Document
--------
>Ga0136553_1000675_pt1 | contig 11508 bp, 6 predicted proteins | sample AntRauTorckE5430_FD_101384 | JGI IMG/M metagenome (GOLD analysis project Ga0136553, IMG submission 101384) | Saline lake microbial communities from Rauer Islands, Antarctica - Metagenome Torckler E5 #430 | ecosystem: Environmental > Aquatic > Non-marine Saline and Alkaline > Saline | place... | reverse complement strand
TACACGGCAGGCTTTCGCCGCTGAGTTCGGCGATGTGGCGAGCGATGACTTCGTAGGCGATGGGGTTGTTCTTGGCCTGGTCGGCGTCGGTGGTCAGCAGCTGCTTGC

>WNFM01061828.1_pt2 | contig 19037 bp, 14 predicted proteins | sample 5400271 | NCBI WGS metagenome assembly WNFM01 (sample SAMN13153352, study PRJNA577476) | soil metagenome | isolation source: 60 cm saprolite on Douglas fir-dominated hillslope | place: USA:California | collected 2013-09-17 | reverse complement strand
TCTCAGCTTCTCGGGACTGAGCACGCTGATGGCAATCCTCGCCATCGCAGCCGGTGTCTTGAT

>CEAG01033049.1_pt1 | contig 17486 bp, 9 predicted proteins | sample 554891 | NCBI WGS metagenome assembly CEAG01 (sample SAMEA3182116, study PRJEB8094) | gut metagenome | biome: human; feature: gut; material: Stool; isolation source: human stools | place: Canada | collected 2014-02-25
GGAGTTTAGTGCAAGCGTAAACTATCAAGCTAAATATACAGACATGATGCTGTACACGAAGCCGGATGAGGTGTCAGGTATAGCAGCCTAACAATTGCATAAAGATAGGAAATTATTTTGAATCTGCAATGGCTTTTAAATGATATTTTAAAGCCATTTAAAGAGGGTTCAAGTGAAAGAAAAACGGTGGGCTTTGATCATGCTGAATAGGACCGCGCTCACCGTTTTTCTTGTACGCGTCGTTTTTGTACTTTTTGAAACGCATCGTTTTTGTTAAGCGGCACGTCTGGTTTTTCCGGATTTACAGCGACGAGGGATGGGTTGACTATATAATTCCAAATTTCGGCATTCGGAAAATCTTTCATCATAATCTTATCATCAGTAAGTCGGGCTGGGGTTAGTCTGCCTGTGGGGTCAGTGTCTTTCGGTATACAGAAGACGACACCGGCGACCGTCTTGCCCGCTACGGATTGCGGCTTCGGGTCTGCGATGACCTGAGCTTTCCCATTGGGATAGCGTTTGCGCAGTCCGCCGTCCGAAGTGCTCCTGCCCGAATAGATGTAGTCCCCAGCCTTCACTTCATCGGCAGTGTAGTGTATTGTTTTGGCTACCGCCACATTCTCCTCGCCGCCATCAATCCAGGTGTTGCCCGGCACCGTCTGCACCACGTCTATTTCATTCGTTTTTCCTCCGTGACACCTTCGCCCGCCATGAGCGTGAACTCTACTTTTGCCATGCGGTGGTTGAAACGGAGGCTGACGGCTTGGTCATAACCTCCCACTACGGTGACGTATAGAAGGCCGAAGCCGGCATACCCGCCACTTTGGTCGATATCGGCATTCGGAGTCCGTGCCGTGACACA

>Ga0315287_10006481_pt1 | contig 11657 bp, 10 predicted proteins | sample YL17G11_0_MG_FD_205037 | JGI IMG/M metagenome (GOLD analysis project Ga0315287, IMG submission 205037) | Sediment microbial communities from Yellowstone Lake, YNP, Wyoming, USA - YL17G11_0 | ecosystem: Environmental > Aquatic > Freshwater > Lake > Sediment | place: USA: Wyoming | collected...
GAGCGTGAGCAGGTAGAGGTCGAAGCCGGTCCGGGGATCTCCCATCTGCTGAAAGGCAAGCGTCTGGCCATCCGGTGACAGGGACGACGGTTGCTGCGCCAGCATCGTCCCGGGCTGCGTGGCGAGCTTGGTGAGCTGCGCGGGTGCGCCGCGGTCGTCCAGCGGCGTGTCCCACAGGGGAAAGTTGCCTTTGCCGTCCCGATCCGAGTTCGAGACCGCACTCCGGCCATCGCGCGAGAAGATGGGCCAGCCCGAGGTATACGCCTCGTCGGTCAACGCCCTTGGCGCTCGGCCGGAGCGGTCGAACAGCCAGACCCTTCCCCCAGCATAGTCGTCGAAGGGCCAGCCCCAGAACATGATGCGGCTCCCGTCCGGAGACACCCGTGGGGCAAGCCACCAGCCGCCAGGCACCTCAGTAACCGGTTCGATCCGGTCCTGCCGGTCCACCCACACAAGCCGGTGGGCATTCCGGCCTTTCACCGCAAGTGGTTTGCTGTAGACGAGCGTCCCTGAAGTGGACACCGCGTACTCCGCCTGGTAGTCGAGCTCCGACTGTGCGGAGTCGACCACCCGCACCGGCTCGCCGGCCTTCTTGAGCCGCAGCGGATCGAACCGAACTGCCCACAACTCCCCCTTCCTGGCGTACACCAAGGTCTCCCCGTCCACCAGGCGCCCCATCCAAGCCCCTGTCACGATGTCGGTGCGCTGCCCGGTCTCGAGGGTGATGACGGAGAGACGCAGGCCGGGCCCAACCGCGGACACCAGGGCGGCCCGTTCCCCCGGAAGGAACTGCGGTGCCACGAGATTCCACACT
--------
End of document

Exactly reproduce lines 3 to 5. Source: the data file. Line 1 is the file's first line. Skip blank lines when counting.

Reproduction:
>WNFM01061828.1_pt2 | contig 19037 bp, 14 predicted proteins | sample 5400271 | NCBI WGS metagenome assembly WNFM01 (sample SAMN13153352, study PRJNA577476) | soil metagenome | isolation source: 60 cm saprolite on Douglas fir-dominated hillslope | place: USA:California | collected 2013-09-17 | reverse complement strand
TCTCAGCTTCTCGGGACTGAGCACGCTGATGGCAATCCTCGCCATCGCAGCCGGTGTCTTGAT

>CEAG01033049.1_pt1 | contig 17486 bp, 9 predicted proteins | sample 554891 | NCBI WGS metagenome assembly CEAG01 (sample SAMEA3182116, study PRJEB8094) | gut metagenome | biome: human; feature: gut; material: Stool; isolation source: human stools | place: Canada | collected 2014-02-25